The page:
In our blog series on the Brain Rules, we look how John Medina’s brain rules can apply to the best presentation structure and design.
Brain Rule 1: Survival
It’s no challenge to apply Medina’s #1 rule to presentation structure and design: “Survival” is all about our ability to solve problems. Indeed, our brains evolved to learn, to collaborate, and to make progress with others through team work and partnerships. We have an inherent need to get things agreed – and acted upon.
To quote brain scientist John Medina, “our ability to understand each other is our chief survival tool”. So when presenting to a roomful of brains, you will be perceived as a highly valued individual if you can communicate clearly and with a purpose. Your presentation structure must be understandable and your call to action should be powerful and relevant.
Presented’s services aren’t just presentation design. What we do isn’t only making slides pretty. We also advise and create powerful presentation structures. Medina’s brain rule proves that there are scientific reasons why it’s essential to nail the presentation structure and the key message behind your slides.
We most often use Cliff Atkinson’s “Beyond Bullet Points” structure to create a versatile, informative and convincing presentation. Clients have reported back on their success (more sales, more bookings, more sign ups, more interaction) so we’re highly confident about how effective it is. (And it’s perhaps the only format to consciously take Mayer’s multimedia learning principles into account. More neuroscience in action with presentations!)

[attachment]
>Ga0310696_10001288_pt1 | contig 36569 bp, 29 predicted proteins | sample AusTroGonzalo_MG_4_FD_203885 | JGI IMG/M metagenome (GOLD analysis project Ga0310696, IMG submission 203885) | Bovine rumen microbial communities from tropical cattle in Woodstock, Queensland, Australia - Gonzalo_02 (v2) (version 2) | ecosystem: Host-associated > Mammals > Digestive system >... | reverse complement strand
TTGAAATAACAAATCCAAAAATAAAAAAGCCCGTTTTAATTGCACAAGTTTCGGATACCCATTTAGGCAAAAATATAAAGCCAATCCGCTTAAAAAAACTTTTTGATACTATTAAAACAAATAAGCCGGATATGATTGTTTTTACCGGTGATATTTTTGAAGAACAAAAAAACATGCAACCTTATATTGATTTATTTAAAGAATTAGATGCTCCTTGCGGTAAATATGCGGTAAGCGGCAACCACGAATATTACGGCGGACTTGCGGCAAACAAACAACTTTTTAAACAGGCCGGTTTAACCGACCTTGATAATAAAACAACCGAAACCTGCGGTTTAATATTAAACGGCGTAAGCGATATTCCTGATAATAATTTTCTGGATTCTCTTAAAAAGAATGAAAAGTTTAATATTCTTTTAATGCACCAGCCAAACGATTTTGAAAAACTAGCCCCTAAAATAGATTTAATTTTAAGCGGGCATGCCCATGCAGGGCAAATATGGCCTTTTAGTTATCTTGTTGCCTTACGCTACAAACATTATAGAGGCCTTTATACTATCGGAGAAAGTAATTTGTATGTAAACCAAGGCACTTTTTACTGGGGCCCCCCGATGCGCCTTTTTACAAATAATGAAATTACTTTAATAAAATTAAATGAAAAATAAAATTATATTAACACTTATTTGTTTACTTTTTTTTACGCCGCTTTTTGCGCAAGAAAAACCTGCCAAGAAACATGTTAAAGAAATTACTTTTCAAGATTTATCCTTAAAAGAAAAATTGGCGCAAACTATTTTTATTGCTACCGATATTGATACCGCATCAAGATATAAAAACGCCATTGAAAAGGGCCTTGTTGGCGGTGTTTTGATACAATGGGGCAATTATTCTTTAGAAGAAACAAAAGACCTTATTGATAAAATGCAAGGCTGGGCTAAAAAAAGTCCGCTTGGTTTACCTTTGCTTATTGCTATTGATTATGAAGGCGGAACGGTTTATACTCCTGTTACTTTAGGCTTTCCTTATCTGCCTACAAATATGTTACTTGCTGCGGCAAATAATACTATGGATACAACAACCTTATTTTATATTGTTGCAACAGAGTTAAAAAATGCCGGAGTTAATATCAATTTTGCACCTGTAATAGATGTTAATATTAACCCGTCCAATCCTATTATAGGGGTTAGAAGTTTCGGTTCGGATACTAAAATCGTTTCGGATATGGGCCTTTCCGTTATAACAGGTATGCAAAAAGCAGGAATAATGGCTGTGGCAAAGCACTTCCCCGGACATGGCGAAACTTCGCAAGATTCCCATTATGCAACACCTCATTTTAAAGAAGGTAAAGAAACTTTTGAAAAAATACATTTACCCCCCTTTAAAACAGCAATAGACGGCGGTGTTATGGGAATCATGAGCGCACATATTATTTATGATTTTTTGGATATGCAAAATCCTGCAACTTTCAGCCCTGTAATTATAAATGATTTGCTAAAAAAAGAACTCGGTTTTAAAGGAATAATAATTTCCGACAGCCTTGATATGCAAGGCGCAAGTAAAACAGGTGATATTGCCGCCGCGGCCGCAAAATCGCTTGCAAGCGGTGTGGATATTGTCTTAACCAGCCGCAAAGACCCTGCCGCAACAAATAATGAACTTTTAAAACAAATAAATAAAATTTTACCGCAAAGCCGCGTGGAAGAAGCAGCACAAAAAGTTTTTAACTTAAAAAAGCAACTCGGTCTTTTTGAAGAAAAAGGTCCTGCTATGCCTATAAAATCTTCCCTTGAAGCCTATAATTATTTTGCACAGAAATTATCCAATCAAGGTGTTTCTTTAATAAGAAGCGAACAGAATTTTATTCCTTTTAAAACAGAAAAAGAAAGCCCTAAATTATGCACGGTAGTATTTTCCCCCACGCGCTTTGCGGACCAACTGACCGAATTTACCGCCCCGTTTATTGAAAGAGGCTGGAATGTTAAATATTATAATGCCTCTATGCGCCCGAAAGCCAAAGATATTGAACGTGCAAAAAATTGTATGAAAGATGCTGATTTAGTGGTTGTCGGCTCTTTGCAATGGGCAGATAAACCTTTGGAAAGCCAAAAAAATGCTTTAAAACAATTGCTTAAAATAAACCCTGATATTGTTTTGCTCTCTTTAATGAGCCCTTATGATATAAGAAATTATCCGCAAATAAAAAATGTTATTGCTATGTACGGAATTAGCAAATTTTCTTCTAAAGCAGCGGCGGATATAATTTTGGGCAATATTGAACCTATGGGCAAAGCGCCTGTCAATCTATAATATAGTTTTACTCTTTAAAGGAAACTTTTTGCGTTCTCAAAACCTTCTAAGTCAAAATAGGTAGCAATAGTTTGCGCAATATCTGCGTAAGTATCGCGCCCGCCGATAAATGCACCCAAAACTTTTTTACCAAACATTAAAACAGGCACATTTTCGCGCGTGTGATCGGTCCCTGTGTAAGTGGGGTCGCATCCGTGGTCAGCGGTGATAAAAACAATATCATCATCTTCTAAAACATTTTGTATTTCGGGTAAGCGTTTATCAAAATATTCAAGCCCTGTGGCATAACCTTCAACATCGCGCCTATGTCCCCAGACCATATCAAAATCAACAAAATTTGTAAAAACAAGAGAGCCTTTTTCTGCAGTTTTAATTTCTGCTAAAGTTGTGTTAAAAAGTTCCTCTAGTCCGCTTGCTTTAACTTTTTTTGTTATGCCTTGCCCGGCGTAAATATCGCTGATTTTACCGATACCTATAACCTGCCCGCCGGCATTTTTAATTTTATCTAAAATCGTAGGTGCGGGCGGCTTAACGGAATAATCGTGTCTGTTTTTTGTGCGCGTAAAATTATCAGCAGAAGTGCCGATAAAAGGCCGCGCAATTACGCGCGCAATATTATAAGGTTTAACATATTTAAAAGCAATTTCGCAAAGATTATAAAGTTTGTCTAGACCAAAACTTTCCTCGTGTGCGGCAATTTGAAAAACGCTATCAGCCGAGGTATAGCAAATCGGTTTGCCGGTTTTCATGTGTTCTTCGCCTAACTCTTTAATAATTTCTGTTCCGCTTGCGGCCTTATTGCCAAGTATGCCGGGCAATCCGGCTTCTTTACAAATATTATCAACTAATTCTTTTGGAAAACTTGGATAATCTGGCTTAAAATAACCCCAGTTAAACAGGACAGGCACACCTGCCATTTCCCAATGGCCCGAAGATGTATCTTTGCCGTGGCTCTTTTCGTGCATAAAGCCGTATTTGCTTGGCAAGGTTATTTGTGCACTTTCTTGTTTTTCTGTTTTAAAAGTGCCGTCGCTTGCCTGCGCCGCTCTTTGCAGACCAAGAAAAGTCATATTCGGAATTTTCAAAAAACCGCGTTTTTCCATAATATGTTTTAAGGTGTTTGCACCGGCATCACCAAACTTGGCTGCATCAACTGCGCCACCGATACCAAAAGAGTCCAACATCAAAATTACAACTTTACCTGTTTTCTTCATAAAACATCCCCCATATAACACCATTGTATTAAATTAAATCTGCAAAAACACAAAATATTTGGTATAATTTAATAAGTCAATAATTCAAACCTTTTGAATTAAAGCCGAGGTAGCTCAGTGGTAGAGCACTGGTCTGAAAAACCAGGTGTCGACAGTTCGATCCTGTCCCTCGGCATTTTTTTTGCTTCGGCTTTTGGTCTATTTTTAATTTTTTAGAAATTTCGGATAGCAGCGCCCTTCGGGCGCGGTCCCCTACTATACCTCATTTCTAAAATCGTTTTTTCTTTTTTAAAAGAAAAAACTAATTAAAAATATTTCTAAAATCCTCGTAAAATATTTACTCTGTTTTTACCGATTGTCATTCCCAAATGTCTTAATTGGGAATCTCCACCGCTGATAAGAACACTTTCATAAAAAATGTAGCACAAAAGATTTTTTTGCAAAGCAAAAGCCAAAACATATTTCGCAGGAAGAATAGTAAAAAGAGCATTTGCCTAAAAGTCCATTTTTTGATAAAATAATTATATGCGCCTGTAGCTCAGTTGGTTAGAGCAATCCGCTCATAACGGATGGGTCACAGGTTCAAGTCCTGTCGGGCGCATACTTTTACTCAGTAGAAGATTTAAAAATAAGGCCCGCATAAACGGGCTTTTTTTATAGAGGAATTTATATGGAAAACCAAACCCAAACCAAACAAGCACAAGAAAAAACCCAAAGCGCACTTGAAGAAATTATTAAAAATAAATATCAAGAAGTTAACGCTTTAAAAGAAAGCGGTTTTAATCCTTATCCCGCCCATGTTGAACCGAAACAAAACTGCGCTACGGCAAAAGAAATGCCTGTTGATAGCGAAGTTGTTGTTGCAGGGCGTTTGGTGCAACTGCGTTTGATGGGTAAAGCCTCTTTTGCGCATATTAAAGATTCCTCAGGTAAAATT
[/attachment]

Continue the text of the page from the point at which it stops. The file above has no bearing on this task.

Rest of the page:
Why use the Beyond Bullet Points presentation structure?
Firstly, we need to state our call to action near the start. Too many presentations have the call to action at the end. If you’ve lost any attention during your presentation, then hiding the CTA at the end is daft. (Even if it’s a good presentation, you’re still more likely to have lost people’s attention by the end).
Next, we need to repeat our key messages. Within a presentation structure that has crystal clear navigation, everyone is sure about where they are within the presentation. The number 3 is a golden number of key messages to make. If you can break your call to action down into 3 proof points, you’ll be on your way to making a scientifically strong presentation structure.
Gear the main body of your slides to prove or provide evidence of each key message. Your audience will be more likely to believe your messages. And your presentation will stay on track and show purpose. How you phrase the copy is important: conversational language, as well as using the same grammatical tense leads to a more coherent message.
Finally, we need to summarise our call to action and our key messages at the end. Repetition and the use of a conclusion slide helps the recall ability of your audience’s brains. If they have understood you, they will value you.
And then chances are, you’ll survive…